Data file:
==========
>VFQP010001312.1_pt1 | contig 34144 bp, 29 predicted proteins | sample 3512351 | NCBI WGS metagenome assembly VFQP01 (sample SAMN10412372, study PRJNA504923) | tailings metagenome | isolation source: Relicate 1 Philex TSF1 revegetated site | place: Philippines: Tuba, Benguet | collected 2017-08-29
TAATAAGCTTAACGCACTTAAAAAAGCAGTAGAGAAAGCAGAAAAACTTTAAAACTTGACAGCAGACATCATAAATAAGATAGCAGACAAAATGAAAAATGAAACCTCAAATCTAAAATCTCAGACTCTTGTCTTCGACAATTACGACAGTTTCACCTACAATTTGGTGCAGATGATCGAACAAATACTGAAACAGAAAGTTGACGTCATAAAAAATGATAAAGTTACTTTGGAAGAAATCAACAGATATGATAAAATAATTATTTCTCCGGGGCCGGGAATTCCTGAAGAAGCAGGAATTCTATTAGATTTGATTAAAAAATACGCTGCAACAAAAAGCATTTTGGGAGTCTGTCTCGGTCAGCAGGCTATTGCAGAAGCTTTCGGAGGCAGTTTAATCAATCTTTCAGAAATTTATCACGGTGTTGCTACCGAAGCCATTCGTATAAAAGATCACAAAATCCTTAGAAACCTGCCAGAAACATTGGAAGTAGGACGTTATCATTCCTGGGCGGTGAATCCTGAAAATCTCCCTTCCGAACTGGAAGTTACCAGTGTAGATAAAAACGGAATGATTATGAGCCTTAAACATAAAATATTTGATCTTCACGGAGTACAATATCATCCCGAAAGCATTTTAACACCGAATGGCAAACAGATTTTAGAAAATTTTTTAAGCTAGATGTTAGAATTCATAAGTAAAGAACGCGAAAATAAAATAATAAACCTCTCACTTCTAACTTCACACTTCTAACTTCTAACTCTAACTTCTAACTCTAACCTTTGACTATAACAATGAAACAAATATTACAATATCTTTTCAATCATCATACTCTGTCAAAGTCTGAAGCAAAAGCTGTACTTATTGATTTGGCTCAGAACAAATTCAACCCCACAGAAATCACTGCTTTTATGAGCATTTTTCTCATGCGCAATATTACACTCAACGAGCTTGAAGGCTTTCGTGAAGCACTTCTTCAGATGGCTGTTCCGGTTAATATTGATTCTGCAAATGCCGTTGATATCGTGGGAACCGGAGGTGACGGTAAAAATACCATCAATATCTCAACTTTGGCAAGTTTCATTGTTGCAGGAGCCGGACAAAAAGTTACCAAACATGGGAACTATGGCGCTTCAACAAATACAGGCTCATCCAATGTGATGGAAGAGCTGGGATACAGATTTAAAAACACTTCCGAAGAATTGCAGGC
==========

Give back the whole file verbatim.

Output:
>VFQP010001312.1_pt1 | contig 34144 bp, 29 predicted proteins | sample 3512351 | NCBI WGS metagenome assembly VFQP01 (sample SAMN10412372, study PRJNA504923) | tailings metagenome | isolation source: Relicate 1 Philex TSF1 revegetated site | place: Philippines: Tuba, Benguet | collected 2017-08-29
TAATAAGCTTAACGCACTTAAAAAAGCAGTAGAGAAAGCAGAAAAACTTTAAAACTTGACAGCAGACATCATAAATAAGATAGCAGACAAAATGAAAAATGAAACCTCAAATCTAAAATCTCAGACTCTTGTCTTCGACAATTACGACAGTTTCACCTACAATTTGGTGCAGATGATCGAACAAATACTGAAACAGAAAGTTGACGTCATAAAAAATGATAAAGTTACTTTGGAAGAAATCAACAGATATGATAAAATAATTATTTCTCCGGGGCCGGGAATTCCTGAAGAAGCAGGAATTCTATTAGATTTGATTAAAAAATACGCTGCAACAAAAAGCATTTTGGGAGTCTGTCTCGGTCAGCAGGCTATTGCAGAAGCTTTCGGAGGCAGTTTAATCAATCTTTCAGAAATTTATCACGGTGTTGCTACCGAAGCCATTCGTATAAAAGATCACAAAATCCTTAGAAACCTGCCAGAAACATTGGAAGTAGGACGTTATCATTCCTGGGCGGTGAATCCTGAAAATCTCCCTTCCGAACTGGAAGTTACCAGTGTAGATAAAAACGGAATGATTATGAGCCTTAAACATAAAATATTTGATCTTCACGGAGTACAATATCATCCCGAAAGCATTTTAACACCGAATGGCAAACAGATTTTAGAAAATTTTTTAAGCTAGATGTTAGAATTCATAAGTAAAGAACGCGAAAATAAAATAATAAACCTCTCACTTCTAACTTCACACTTCTAACTTCTAACTCTAACTTCTAACTCTAACCTTTGACTATAACAATGAAACAAATATTACAATATCTTTTCAATCATCATACTCTGTCAAAGTCTGAAGCAAAAGCTGTACTTATTGATTTGGCTCAGAACAAATTCAACCCCACAGAAATCACTGCTTTTATGAGCATTTTTCTCATGCGCAATATTACACTCAACGAGCTTGAAGGCTTTCGTGAAGCACTTCTTCAGATGGCTGTTCCGGTTAATATTGATTCTGCAAATGCCGTTGATATCGTGGGAACCGGAGGTGACGGTAAAAATACCATCAATATCTCAACTTTGGCAAGTTTCATTGTTGCAGGAGCCGGACAAAAAGTTACCAAACATGGGAACTATGGCGCTTCAACAAATACAGGCTCATCCAATGTGATGGAAGAGCTGGGATACAGATTTAAAAACACTTCCGAAGAATTGCAGGC